Nim compiler options

The build tool calls the system's nim compiler to build JAPL. If you want to customize the options passed to the compiler, you can pass a comma separated list of key:value pairs (spaces not allowed) via the --flags option. For example, doing python3 src --flags d:release,threads:on will call nim compile src/japl -d:release --threads:on.

Known issues

Right now JAPL is in its very early stages and we've encountered a series of issues related to nim's garbage collection implementations. Some of them seem to clash with JAPL's own memory management and cause random NilAccessDefects because the GC frees stuff that JAPL needs. If the test suite shows weird crashes try changing (via --flags) the gc option to boehm (particularly recommended since it seems to cause very little interference with JAPL), or regions to see if this mitigates the problem; this is a temporary solution until the JAPL VM becomes fully independent from nim's runtime memory management.

JAPL Debugging options

JAPL has some (still very beta) internal tooling to debug various parts of its ecosystem (compiler, runtime, GC, etc). There are also some compile-time constants (such as the heap grow factor for the garbage collector) that can be set via the --options parameter in the same fashion as the nim's compiler options. The available options are:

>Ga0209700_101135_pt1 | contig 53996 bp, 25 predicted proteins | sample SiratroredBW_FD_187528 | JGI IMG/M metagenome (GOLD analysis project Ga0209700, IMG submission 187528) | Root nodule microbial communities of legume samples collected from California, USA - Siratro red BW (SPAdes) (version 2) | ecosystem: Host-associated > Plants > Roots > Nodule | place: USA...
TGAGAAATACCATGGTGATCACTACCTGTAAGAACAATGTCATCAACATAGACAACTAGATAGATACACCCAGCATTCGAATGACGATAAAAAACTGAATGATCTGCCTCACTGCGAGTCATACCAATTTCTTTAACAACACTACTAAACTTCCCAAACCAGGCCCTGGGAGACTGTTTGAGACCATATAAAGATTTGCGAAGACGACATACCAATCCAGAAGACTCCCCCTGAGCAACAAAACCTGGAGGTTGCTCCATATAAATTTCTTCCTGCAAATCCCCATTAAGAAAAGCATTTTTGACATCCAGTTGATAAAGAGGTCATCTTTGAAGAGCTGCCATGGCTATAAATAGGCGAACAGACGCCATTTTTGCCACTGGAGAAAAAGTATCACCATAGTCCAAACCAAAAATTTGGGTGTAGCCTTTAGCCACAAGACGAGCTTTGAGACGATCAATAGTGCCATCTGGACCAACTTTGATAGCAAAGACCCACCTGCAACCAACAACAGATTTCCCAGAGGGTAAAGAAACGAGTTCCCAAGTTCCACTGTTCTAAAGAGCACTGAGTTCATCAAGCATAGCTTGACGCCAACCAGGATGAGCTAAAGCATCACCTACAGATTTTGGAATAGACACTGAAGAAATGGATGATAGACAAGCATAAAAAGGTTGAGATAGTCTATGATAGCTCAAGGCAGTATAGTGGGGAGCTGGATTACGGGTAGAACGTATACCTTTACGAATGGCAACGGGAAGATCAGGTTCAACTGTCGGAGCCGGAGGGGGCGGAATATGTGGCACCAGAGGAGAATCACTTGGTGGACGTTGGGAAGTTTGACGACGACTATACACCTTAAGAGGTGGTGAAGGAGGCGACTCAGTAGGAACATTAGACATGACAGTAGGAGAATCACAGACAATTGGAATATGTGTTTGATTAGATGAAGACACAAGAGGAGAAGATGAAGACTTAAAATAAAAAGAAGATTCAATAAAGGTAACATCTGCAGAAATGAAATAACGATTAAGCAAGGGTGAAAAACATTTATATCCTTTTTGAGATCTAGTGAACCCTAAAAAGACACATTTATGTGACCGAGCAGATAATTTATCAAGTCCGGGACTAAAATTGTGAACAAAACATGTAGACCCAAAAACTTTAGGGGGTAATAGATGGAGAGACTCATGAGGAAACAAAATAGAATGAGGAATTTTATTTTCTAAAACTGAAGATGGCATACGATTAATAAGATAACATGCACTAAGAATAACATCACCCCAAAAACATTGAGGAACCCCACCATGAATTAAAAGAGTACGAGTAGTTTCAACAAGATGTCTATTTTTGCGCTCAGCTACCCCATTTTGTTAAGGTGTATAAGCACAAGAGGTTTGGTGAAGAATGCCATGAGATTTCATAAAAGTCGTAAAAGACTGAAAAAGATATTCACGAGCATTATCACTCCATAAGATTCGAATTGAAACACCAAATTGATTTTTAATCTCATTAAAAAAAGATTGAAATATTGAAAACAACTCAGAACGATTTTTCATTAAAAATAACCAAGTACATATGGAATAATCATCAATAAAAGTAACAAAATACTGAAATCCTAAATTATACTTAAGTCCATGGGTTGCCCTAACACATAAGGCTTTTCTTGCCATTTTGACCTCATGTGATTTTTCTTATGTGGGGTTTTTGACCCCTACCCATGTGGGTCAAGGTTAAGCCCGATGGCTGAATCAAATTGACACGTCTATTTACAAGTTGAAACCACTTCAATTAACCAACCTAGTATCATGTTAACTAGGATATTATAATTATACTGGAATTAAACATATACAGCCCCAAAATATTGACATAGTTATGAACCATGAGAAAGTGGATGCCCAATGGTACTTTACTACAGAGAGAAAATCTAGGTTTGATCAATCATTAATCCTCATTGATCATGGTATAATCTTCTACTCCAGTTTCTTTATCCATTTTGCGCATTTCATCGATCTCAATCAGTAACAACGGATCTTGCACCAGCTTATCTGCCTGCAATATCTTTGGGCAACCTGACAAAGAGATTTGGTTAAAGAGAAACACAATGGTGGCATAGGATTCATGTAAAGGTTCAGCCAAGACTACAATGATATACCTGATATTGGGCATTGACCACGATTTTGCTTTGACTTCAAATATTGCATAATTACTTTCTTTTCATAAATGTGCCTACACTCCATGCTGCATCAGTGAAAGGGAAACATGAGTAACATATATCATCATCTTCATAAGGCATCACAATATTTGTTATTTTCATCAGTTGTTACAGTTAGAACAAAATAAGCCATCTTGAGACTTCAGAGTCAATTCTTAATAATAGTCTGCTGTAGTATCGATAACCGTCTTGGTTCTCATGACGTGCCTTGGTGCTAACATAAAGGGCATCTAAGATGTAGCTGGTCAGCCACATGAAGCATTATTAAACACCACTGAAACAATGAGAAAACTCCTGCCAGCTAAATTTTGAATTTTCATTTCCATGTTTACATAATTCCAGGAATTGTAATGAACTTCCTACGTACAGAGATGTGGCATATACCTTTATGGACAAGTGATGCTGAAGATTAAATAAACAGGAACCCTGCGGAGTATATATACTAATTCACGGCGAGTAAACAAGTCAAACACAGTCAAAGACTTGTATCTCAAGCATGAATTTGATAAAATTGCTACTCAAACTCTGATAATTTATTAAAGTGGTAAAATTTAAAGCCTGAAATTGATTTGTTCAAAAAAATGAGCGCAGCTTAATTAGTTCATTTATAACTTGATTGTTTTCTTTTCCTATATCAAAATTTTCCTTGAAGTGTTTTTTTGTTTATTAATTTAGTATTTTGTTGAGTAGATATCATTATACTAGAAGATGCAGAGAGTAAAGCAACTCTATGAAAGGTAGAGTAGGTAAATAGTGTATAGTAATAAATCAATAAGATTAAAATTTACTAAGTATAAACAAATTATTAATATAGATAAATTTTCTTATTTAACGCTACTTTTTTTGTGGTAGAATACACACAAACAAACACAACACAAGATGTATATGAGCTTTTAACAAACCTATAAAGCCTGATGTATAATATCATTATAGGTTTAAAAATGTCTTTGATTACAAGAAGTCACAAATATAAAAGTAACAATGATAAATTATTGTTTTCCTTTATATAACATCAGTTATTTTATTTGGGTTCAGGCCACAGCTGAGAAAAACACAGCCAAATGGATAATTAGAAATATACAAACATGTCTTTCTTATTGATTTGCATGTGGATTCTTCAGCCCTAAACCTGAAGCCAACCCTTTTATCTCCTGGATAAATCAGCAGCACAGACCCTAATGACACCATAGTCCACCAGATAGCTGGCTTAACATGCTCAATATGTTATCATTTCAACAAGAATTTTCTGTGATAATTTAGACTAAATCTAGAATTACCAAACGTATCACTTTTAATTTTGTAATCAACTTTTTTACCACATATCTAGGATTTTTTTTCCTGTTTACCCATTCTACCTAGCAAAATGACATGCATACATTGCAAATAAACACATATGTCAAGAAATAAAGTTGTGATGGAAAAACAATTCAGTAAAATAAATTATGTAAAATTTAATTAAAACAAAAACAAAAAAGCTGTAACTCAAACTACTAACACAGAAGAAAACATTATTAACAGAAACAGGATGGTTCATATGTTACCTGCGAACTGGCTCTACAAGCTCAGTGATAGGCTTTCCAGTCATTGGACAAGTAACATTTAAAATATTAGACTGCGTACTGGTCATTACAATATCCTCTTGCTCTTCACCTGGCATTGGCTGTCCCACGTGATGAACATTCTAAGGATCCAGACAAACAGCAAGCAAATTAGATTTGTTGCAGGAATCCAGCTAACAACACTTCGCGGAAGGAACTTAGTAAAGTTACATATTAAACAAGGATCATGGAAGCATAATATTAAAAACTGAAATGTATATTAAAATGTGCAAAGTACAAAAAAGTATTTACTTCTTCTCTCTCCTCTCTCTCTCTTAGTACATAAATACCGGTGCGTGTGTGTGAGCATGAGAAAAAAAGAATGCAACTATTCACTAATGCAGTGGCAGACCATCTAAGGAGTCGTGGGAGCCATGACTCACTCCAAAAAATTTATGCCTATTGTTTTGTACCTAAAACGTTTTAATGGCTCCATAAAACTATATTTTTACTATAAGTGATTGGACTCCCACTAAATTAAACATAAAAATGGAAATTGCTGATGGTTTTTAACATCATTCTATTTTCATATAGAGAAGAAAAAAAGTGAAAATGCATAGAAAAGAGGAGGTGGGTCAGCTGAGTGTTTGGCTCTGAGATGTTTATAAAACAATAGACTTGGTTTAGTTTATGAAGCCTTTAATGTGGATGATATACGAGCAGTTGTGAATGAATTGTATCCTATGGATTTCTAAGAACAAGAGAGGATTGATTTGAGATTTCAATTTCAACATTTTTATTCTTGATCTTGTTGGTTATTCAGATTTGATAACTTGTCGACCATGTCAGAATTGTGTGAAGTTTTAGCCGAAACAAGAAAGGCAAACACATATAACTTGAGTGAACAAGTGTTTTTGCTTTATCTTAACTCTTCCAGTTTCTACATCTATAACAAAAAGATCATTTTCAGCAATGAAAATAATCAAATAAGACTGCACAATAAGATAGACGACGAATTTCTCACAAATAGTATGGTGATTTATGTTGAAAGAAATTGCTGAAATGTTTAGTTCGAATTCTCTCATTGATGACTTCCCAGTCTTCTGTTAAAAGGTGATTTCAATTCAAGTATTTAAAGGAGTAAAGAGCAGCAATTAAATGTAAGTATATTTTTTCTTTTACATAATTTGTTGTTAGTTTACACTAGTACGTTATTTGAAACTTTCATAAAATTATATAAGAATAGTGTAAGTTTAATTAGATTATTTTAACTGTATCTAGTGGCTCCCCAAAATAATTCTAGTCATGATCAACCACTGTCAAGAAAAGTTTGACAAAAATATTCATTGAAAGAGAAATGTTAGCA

• debug_vm -> Debugs the runtime, instruction by instruction, showing the effects of the bytecode on the VM's stack and scopes in real time (beware of bugs!)
  • debug_gc -> Debugs the garbage collector (once we have one)
  • debug_alloc -> Debugs memory allocation/deallocation
  • debug_compiler -> Debugs the compiler, showing each byte that is spit into the bytecode
  • skip_stdlib_init -> Skips the initialization of the standard library (useful to reduce the amount of unneeded output in debug logs)
  • array_grow_factor -> Sets the multiplicative factor by which JAPL's dynamic array implementation will increase its size when it becomes full
  • map_load_factor -> A real value between 0 and 1 that indicates the max. % of full buckets in JAPL's hashmap implementation that are needed to trigger a resize
  • frames_max - The max. number of call frames allowed, used to limit recursion depth